Nearly 70 percent of American households own their homes. At some point, each one of those homes will require the services of a contractor. Plumber, electrician, exterminator, butcher, baker, candlestick maker. For every service, there is a provider. Some are listed in the Yellow Pages, some advertise in the local paper, some rely on word of mouth.
Others put a leaflet in your screen door, or stop by because they were just in the neighborhood and noticed that your paint was peeling. Or that your driveway needed repaving. A common ploy is to say that they were working on another house in the neighborhood and can give you a discount because they have leftover materials. Beware anyone bearing leftover asphalt.
Contracting scams are not complicated. They involve charging and in many cases overcharging for services that are not completed as promised. Real life examples include:
- Companies hired for asbestos abatement who leave large traces of asbestos behind
- Chimney sweeps that tell customers their chimneys have holes in them and need costly repairs
- Driveway repaving that costs thousands more than agreed and cracks within days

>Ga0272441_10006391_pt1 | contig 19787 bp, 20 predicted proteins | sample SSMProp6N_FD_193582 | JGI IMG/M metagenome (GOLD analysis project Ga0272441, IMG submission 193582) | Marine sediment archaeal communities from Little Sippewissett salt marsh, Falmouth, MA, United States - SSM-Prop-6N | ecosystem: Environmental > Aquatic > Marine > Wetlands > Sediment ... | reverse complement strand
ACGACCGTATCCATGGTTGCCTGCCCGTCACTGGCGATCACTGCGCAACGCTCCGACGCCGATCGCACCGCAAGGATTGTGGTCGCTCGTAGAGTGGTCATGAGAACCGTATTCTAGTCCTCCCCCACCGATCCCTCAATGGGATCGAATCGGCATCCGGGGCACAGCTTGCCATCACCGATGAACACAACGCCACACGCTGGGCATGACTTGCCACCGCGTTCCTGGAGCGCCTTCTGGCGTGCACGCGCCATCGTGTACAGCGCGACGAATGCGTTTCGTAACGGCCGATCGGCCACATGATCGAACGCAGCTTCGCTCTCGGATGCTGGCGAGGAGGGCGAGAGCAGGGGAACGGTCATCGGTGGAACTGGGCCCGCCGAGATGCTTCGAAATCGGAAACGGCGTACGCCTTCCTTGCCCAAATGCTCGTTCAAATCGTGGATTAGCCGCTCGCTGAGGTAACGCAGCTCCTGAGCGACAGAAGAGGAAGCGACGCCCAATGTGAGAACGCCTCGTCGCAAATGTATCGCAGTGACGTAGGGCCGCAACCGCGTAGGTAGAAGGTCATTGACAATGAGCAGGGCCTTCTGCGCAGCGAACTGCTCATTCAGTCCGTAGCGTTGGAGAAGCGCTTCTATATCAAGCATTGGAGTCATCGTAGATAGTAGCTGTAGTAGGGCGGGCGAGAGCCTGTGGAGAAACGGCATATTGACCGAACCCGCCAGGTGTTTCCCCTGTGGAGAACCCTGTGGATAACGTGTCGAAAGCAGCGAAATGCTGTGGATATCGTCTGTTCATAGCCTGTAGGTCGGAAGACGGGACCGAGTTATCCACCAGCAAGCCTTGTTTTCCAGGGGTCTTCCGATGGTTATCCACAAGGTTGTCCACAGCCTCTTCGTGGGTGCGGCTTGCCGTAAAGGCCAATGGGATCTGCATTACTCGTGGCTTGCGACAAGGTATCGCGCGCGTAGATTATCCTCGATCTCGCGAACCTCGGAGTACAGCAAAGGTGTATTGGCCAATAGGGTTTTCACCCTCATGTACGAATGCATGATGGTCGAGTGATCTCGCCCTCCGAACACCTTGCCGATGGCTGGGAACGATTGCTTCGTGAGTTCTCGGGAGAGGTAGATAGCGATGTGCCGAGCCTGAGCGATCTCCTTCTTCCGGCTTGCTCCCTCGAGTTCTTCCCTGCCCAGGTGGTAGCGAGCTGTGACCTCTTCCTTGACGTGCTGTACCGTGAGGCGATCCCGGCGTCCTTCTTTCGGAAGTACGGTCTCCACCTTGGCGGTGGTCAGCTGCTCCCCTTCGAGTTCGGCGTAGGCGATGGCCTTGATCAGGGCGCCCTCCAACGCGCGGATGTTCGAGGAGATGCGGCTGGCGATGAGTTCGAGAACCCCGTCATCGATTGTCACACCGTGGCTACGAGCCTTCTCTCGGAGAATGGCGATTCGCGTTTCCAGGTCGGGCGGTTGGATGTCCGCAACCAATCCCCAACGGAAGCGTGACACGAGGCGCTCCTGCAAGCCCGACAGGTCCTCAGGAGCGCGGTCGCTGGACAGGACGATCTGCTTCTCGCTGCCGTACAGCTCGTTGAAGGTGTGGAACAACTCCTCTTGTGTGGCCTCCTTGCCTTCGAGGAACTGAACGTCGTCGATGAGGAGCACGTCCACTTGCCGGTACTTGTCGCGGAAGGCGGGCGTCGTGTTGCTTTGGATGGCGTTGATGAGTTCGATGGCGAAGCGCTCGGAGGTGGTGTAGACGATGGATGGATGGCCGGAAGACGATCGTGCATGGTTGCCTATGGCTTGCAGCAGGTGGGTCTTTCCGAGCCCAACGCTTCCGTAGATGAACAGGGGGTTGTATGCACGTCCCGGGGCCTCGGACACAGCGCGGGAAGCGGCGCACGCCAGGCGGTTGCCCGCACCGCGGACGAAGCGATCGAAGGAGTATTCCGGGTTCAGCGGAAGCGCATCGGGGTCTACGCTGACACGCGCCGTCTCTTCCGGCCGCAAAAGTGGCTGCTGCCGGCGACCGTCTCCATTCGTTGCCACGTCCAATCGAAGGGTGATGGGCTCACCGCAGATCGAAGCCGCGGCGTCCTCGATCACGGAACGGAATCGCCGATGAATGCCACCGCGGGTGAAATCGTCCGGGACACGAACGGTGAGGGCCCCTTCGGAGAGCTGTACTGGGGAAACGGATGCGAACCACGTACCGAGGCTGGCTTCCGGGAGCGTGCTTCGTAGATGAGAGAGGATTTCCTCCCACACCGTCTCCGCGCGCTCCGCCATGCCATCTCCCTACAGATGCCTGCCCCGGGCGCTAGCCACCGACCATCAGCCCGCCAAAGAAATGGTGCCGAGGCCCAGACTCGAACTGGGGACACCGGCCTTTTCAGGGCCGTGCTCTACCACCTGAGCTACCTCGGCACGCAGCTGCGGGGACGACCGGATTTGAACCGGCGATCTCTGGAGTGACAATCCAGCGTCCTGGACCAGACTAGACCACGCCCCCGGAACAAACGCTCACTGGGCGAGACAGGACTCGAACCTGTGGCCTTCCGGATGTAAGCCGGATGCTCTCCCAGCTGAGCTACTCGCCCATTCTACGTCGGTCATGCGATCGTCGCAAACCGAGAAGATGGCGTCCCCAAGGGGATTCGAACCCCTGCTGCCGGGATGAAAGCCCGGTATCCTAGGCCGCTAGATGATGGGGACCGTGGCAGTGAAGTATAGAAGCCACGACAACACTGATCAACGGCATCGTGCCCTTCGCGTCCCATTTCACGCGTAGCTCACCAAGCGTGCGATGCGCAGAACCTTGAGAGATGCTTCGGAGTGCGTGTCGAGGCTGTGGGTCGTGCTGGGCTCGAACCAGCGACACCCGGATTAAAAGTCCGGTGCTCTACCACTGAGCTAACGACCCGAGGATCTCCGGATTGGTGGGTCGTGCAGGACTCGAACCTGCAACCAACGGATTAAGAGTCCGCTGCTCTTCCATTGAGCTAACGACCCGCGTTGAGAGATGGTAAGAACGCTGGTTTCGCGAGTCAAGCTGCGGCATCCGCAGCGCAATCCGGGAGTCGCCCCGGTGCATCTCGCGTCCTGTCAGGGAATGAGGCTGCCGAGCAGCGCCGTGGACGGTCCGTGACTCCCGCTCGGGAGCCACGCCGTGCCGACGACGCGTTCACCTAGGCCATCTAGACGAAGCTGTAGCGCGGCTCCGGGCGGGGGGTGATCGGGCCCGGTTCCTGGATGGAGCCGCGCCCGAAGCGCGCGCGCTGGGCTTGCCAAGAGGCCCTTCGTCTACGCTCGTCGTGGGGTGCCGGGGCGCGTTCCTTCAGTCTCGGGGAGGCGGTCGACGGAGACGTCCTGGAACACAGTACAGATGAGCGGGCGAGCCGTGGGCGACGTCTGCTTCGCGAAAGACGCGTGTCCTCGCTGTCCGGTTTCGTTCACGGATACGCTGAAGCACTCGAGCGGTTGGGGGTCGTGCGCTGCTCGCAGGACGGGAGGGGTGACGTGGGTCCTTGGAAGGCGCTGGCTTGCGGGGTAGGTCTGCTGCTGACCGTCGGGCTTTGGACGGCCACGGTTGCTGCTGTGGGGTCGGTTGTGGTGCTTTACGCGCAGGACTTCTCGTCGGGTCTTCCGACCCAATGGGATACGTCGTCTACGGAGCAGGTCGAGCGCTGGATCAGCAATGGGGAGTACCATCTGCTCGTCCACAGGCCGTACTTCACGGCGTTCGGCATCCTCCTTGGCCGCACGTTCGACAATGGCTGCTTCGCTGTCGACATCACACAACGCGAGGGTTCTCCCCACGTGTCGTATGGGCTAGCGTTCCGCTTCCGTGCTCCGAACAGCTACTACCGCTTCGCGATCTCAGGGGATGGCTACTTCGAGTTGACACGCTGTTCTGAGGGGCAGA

Senior citizens make especially easy targets. Many live alone. They may be more trusting and easier to manipulate. Because of physical limitations, they may not be in a position to verify that work needs to be or has been done. Once they have paid an unscrupulous contractor for work, they will no doubt be hit up again for more money. Scam artists have even been known to accompany elderly victims to the bank to access their money more quickly.
Many scamming contractors are transient, moving in and out of areas quickly in order to find new victims and to avoid being detected. They are found often in the wake of natural disasters or severe weather, when they know people will be in need of extensive home repairs. Some go even further. A Midwest contractor was charged with inflicting damage on roofs in order to be hired for repair jobs. Following a big hail storm, the company offered free inspections to homeowners. Workers then created their own work by damaging the exterior of the homes.